The design of modern buildings is being shaped by the rapidly changing technology. These disruptive technologies are forcing commercial building owners to adapt, failure to which they will be left behind, an outcome that will have a significant negative impact on their profit margins. Those still clinging on the past way of doing things still insist on using conventional cooling technology, which has by and large been overtaken by other more efficient and effective cooling technologies.
The typical cooling technology in use in many commercial buildings is overhead variable air volume (VAV). With this, air is usually supplied through metal ductwork to terminal units located in the ceiling. These terminal units are controlled by space thermostats, which send them a signal to supply the required amount of conditioned air, in order to maintain space comfort. Air is then returned to the mechanical room via the space above the ceiling, known as the return plenum.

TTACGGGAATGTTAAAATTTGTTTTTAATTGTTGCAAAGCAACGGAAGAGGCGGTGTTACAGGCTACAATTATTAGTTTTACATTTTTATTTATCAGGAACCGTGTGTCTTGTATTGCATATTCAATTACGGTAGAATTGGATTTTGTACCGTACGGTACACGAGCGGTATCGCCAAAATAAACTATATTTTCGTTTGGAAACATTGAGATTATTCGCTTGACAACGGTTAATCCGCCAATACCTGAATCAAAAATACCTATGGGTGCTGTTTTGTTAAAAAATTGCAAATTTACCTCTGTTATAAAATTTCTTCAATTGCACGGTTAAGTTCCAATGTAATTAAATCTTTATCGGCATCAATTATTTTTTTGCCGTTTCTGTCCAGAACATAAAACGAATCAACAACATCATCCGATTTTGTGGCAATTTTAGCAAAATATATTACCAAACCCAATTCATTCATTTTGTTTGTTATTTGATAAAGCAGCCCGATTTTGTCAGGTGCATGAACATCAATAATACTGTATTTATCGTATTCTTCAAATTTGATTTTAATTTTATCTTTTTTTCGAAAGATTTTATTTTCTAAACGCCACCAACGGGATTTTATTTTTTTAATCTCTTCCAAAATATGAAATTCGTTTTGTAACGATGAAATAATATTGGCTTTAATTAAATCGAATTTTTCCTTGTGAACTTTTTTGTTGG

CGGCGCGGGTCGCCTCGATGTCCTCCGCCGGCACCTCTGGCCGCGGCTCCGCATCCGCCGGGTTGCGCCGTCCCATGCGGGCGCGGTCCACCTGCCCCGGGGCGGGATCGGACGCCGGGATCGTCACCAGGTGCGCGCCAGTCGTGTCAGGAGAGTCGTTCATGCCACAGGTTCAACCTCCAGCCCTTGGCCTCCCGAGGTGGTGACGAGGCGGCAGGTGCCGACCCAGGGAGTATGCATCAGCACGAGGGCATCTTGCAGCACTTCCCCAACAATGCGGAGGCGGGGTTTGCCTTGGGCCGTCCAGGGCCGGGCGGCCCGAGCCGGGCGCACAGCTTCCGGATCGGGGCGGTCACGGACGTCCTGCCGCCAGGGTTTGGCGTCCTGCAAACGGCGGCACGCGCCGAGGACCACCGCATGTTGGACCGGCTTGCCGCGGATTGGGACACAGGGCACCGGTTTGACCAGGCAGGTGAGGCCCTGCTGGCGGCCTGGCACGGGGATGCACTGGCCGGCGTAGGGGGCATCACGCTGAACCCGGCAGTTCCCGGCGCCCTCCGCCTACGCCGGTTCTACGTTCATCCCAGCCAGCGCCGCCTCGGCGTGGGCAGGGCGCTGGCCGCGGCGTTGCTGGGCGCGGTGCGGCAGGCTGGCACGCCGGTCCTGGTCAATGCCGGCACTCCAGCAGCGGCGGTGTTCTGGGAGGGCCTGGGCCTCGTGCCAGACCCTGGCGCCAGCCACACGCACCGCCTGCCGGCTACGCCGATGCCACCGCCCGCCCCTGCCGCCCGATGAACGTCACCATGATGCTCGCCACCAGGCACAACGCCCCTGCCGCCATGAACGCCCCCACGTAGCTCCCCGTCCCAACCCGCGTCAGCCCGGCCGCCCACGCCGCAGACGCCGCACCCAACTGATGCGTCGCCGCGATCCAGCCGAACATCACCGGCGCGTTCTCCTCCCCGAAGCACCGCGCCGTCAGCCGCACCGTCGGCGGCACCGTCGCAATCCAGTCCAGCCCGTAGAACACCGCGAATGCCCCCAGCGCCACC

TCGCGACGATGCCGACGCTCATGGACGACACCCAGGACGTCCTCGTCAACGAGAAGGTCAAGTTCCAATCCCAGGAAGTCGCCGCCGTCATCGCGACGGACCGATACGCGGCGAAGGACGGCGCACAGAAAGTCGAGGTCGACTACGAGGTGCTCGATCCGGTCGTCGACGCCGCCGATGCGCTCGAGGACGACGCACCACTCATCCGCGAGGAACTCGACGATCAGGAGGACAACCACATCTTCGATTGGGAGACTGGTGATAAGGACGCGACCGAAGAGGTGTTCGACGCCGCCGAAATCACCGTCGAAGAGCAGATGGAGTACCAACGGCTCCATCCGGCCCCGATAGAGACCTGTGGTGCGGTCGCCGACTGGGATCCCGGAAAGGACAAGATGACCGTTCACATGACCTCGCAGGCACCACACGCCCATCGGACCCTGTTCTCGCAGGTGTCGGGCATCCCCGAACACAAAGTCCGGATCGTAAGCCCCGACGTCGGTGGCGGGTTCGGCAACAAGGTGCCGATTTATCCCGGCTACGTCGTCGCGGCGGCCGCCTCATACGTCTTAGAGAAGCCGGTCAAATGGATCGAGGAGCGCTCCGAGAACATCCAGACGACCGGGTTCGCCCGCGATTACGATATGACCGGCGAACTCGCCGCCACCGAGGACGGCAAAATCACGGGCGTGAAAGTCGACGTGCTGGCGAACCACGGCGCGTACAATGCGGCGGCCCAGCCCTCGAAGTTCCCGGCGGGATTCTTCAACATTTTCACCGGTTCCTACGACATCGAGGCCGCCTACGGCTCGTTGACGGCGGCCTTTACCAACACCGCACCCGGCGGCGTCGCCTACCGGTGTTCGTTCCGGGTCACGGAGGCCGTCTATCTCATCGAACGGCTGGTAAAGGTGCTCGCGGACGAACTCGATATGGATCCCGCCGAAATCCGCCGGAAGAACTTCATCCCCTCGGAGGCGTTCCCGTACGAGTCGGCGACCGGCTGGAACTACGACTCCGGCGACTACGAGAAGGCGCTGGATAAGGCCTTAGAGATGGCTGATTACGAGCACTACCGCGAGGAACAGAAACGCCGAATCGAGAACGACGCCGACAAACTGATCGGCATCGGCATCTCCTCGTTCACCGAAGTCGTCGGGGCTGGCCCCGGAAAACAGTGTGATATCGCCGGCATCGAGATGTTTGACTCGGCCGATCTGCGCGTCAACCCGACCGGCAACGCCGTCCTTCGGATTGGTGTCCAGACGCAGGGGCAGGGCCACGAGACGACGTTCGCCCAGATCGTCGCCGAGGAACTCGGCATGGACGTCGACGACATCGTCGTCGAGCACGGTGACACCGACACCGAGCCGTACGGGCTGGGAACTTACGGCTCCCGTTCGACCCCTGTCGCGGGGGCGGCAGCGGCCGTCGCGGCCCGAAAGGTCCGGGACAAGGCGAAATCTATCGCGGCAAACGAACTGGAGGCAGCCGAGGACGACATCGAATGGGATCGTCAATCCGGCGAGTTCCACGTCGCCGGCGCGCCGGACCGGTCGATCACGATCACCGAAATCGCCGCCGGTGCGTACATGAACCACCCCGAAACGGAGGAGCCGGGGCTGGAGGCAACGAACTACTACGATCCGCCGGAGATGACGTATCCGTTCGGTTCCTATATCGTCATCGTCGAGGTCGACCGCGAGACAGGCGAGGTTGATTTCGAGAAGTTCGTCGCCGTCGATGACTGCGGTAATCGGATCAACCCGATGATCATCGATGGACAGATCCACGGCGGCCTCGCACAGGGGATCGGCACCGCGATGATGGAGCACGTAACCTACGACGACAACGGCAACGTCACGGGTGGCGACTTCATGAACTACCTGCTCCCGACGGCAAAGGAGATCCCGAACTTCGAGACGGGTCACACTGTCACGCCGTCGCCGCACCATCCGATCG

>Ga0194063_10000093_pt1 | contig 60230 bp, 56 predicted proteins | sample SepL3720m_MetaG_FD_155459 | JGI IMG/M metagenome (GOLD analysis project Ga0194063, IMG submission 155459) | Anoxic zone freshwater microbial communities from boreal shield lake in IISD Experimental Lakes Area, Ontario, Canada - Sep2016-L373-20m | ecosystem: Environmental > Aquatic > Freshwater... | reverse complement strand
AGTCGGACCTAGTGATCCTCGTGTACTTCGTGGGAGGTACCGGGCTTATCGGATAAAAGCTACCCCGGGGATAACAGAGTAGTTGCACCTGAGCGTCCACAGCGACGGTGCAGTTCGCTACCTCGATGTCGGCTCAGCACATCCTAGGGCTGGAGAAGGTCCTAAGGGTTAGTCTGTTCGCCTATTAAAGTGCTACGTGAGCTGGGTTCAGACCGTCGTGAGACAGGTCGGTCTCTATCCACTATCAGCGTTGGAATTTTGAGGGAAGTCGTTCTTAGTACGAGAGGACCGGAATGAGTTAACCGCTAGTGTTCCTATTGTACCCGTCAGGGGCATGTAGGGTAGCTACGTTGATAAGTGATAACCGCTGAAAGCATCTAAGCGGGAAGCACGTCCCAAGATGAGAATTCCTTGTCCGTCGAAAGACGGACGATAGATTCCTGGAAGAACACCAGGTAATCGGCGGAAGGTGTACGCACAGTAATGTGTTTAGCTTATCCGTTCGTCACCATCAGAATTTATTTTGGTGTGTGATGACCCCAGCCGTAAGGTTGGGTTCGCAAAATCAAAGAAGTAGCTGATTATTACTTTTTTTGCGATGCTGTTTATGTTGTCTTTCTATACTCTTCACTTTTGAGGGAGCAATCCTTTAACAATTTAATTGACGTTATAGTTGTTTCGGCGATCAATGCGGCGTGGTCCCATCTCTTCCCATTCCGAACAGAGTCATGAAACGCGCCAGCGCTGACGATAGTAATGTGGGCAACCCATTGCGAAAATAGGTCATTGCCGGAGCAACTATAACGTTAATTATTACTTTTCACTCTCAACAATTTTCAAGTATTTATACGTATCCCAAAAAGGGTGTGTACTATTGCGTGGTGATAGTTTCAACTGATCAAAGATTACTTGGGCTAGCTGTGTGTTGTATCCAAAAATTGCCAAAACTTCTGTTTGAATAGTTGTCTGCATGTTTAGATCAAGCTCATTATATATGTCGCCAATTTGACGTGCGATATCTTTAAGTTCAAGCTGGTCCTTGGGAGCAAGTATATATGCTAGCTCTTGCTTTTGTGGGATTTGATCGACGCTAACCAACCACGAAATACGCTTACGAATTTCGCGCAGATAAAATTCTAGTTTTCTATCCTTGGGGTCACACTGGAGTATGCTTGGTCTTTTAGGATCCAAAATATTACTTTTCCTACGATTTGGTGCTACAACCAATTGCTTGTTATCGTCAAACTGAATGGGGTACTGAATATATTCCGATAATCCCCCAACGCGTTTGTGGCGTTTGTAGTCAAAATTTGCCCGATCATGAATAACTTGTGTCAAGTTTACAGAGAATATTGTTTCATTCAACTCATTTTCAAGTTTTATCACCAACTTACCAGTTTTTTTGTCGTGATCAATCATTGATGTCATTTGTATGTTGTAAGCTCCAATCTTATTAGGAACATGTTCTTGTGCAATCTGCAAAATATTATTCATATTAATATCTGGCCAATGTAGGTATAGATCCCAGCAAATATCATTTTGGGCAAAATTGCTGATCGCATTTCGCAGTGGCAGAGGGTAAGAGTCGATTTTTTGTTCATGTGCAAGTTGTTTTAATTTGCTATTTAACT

An alternative to conventional cooling systems is underfloor ventilation systems. Through underfloor air distribution (UFAD) solutions & systems, buildings receive conditioned air via a raised floor supply plenum, similar to the way cooling systems in data centers work. Here, air is usually supplied through floor air spaces. House occupants can manually adjust the system’s thermostat to keep the room at their preferred temperature. Air is returned from the space through a return ceiling plenum.
One of the biggest challenges of the underfloor air distribution systems is that most people who use it, including building contractors are not familiar with the system. Buildings are considered to be long-term investment projects, and that’s why many people find it hard to experiment with a technology which they perceive to be unproven.
Another challenge is the misperception that buildings with underfloor air distribution systems are more expensive compared to buildings without. But, if the underfloor air distribution systems are installed properly, their cost can be almost the same with the buildings with conventional air conditioning systems.
Another concern regarding underfloor air distribution systems is that some occupants have at some point complained that their houses or rooms are a little too cold. These systems use nominal 63-degree supply air. The problem with this is that not enough moisture is taken out of the air to maintain humidity at acceptable levels.